An emergency is a sudden danger that requires immediate attention. It may be limited in scale, involving many injuries and deaths over multiple sites. Emergency planning focuses on the most effective ways possible to manage incidents that have large numbers of casualties. Normally it is limited to a series of plans relating to certain types of events, especially emergencies that are well-known and happen quite frequently. However, these may not cover operations for all potential incidents, particularly unprecedented incidents – low probability high impact events – which make emergency planning especially challenging. When you have only scarce resources available for planning, what do you do to plan for such rare events? Using computer-based tools that model emergency response can help make management and resilience planning more effective in the event of unusual, more serious disasters. Research from the REScUE project based at Durham University has produced an emergency response simulator that can assist fire, police, ambulance and other services in responding to mass casualty events. The agent-based modeller and simulator allows responders to prepare for unique emergencies. If adequate preparation is in place for a given emergency situation it can likely help prevent it from turning into a disaster. Both emergency and disaster situations require multiple levels of assistance and cooperation in order to prevent loss of life. This includes teams of specialists: fire fighters, police officers and medical units, working towards common goals such as reducing loss of human life and suffering. While there are plans in place for dealing with a range of different emergency situations, not all scenarios are the same, making planning far from straightforward. It is possible to create realistic training scenarios for emergency responders, but they are usually costly. Discussion and ‘table-top’ methods are used but may be too limited in scope, especially when preparing for unprecedented events. In comparison, computer modelling of major incidents is far more cost-effective, and allows testing of a wide range of incidents in a short period of time under various sets of conditions. The REScUE project worked closely with practitioners who actually provide emergency services in the field. ‘Looking at existing work I found that it was often lots of academics working without the involvement of practitioners’, said Dr Graham Coates, who is the principal investigator of REScUE. He found that in order for an emergency response simulator to work properly under different kinds of environmental conditions and scenarios, it needs to be in touch with the way practitioners act in an emergency. Using the emergency response simulator developed by the REScUE project in Durham, responders, such as fire fighters and medics, are represented as agents in the model, each having specific actions they are able to undertake according to the plan they must follow in a given incident involving casualties. ‘That was important because I always wanted to make sure this wasn’t another piece of software that was developed based on only an academic’s view of the world’, Coates said. The emergency services and academic worlds don’t often rub shoulders, but the REScUE project did so deliberately in order to develop a tool they could actually use to plan for emergencies. Researchers met with emergency planners including police, fire and ambulance units every six months over a three-year period so planners and responders had the opportunity to provide consultation over different aspects of the project. Both planners and responders provided constructive feedback that the researchers used to help improve the simulator. This feedback including recommending documentation that responders adhere to in the field, such as standard operational procedures, works well for programming ‘agents’ in a computer simulation. Fire fighters for example have a specific set of actions and activities for emergencies. Coates explained that agents in the models have ‘got a number of attributes and behaviours; and the actions they perform are based on practitioner literature’. So while the agents may not behave exactly like people, they follow the same operations as responders do in the field. This is especially useful for developing plans to get people who are in critical condition to hospital as quickly as possible. ‘Our work is actually related to response but it sits within the preparedness phase of emergency management. You can run what if scenarios and essentially build up a response for a new or unprecedented situation’, Coates said. In live planning simulations only one simulation can be run at a time, but the computerized emergency response simulator developed by Coates and colleagues can run many simulations simultaneously, and responders can use these to create effective emergency plans for varied situations. While other emergency planning simulators are confined to 2D grid designs, this simulator can accurately model any area of the UK in 3D, using Ordnance Survey data. ‘The ability to model any area or region of the UK using emergency planning simulations has never been done in the UK before our project’, said Coates. Usually emergency planners have a set of manuals for emergency response. In the event of an emergency they would use the response that most closely corresponded to the situation at hand. This approach can be limited in application: ‘What if, when you look through the set of emergency response manuals, there isn’t a plan that closely fits what’s happened? This is a way of trying out responses to inform the strategy you should employ if that situation did occur in reality’. David Hay, former Head of Regional Resilience for the North East who was an advisor on the REScUE project agrees: ‘ultimately a line of plans on a shelf is meaningless unless there is familiarity with the context and that only comes through discussion, consultation and the process of engaging. One of the cornerstones of planning is the process itself not the final plan’, he said. Modelling approaches that focus on individual actors or agents can assist emergency planners and managers in determining the amount of resources needed during an incident for example, and how to get the people in the most critical conditions to hospital in a timely manner. It can evaluate triage, for example, where casualties are identified by responders based on the level of injury they have, which determines how urgently they are in need of care. According to Coates and colleagues, academic literature supports the fact that emergency responders tend to ‘over triage’, meaning they assign people with lesser injuries as in need of urgent care, which may reduce the availability of resources such as ambulances for people whose injuries are far worse. When modelling these scenarios responders can actually account for this in the emergency response simulator to see how much this will affect available resources. The goal here is to minimise the suffering of the worst injured, allowing responders to decide in advance how to prioritise use of emergency services. Despite the sophistication of the ‘agents’, tools like the REScUE simulator are not currently used in emergency planning. However the hope is that this will change. After its completion, the tool developed at Durham was made available to the resilience planning team of Newcastle City Council and the Cleveland Emergency Planning Unit, which includes fire, police and ambulance services. Both project partners were interested in using the tool for preparing for unprecedented events, but both Coates and Hay stress that in most cases (whatever the cause of an emergency) what matters most is assessing the damage, especially the casualties involved, to minimise loss of life and suffering. The REScUE team, together with Hay, and with contributions from IHRR, also organised two multidisciplinary conferences at Durham on emergency planning that included emergency practitioners throughout the UK. ‘The best way of selling this solution is maintaining constant dialogue, building relationships and trust between researchers and practitioners’, said Hay. Furthermore, modelling for emergency planning could still improve over time and be adopted for wider use. ‘If you think about flight simulators, they were first met and used with caution, but now they are an accepted technology used to train pilots’, said Coates. Preparation is essential to emergency and disaster response. Simulators show that emergency planning simulators can play a major role in how responders prepare, enhanced by tailoring the software to the needs of responders. ‘The planning process is critically important, that sharing of information, and expertise, which is what I liked from the beginning about the REScUE project. This is about reality, about building in real data in actual physical environments that people can see around them’, said Hay.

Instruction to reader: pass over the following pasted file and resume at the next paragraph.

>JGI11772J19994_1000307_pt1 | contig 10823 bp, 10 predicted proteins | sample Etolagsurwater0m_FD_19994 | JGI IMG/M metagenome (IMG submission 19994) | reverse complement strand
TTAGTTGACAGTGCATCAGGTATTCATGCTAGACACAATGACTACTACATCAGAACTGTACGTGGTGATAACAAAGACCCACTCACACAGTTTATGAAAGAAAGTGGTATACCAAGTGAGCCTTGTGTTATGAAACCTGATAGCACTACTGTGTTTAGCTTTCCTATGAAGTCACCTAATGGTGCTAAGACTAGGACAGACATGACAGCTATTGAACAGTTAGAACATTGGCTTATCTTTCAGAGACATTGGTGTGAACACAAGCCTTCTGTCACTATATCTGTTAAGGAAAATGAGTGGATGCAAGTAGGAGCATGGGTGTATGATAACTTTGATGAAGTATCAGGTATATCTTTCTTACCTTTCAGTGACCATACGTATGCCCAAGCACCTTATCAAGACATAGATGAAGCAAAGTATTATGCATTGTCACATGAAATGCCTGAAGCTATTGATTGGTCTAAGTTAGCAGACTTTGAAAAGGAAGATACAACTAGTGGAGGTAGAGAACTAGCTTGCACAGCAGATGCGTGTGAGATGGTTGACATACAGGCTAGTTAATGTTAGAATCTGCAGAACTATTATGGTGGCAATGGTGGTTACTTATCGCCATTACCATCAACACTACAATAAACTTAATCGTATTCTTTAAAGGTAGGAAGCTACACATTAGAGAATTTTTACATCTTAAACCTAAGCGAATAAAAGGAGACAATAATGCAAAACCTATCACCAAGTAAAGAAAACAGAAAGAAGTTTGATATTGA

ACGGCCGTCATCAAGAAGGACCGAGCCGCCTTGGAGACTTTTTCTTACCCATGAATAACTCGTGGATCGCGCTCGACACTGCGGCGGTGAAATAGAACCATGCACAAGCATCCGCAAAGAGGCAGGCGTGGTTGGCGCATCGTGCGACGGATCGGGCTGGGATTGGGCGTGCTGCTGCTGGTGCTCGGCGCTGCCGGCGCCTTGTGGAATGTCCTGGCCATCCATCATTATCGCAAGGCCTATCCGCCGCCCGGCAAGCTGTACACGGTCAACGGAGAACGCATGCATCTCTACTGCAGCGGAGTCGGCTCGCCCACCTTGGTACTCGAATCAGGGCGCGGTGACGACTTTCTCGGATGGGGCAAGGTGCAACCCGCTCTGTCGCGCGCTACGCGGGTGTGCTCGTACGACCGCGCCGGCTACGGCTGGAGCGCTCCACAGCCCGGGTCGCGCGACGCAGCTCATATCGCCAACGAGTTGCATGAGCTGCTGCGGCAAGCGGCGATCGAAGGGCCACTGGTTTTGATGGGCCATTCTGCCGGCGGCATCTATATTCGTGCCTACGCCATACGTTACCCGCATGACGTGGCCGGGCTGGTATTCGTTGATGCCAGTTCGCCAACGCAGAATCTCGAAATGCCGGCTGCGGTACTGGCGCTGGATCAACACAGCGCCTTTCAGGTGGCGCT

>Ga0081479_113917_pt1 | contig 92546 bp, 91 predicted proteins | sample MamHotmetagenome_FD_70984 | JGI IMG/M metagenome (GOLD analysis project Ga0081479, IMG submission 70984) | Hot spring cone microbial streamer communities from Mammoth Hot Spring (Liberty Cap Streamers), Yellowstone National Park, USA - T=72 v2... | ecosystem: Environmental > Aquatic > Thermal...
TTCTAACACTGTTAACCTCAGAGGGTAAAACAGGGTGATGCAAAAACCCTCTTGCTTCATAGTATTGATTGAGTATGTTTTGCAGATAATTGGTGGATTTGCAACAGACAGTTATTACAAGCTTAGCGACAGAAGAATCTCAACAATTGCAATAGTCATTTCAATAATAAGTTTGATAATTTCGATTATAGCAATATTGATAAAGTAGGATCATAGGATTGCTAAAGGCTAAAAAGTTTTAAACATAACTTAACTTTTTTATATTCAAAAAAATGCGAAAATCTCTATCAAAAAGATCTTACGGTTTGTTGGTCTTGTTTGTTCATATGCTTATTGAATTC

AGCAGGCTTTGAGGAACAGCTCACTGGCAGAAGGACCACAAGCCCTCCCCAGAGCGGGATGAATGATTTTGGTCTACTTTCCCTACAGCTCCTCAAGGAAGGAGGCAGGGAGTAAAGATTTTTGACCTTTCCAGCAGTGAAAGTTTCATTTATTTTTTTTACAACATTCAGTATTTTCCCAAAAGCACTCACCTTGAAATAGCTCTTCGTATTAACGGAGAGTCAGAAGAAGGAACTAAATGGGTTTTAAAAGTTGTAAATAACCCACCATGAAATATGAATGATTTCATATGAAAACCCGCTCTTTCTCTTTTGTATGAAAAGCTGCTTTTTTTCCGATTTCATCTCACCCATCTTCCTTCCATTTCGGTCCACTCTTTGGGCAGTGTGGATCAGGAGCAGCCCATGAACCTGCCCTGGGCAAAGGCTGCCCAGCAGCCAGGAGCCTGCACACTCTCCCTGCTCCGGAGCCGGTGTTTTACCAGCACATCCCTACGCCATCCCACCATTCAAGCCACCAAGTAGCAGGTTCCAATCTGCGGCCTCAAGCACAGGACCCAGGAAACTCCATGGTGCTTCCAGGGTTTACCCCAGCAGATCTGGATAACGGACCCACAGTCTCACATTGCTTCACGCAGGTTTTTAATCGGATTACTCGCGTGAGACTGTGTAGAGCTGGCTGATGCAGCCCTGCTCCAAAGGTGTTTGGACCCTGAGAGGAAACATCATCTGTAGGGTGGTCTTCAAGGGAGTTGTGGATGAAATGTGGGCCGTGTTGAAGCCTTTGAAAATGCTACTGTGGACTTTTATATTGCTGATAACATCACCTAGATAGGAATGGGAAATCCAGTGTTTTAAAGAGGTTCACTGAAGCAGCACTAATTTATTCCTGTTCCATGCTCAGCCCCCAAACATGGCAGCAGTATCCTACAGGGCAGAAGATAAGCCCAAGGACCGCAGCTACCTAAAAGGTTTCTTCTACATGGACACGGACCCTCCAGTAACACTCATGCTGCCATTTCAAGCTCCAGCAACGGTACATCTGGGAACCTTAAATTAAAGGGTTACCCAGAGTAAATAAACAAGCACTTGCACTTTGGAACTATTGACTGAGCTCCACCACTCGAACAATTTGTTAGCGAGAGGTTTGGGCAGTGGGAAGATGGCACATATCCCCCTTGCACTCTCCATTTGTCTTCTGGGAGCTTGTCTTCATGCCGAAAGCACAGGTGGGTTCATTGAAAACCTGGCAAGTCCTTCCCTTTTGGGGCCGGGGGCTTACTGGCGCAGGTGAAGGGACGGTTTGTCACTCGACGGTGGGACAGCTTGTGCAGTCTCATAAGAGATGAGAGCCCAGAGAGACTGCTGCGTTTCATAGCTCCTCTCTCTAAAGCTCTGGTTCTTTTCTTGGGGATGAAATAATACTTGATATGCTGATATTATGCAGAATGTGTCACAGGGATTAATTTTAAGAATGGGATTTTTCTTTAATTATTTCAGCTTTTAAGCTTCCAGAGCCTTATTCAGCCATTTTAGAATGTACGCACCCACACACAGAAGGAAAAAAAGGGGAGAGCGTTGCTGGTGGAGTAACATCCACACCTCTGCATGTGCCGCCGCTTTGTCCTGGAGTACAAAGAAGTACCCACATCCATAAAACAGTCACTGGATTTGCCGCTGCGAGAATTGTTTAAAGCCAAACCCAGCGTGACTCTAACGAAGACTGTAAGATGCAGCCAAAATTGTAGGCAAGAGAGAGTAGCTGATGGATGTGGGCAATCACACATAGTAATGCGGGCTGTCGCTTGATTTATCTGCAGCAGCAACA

About the lead researcher:
Dr Graham Coates is an engineer with a PhD in computational engineering design. He is a Senior Lecturer in the School of Engineering and Computing Sciences at Durham University. He is currently leading a project on agent-based modelling for flood planning in urban environments.
This article was originally published in the Winter 2013 edition of the IHRR Newsletter.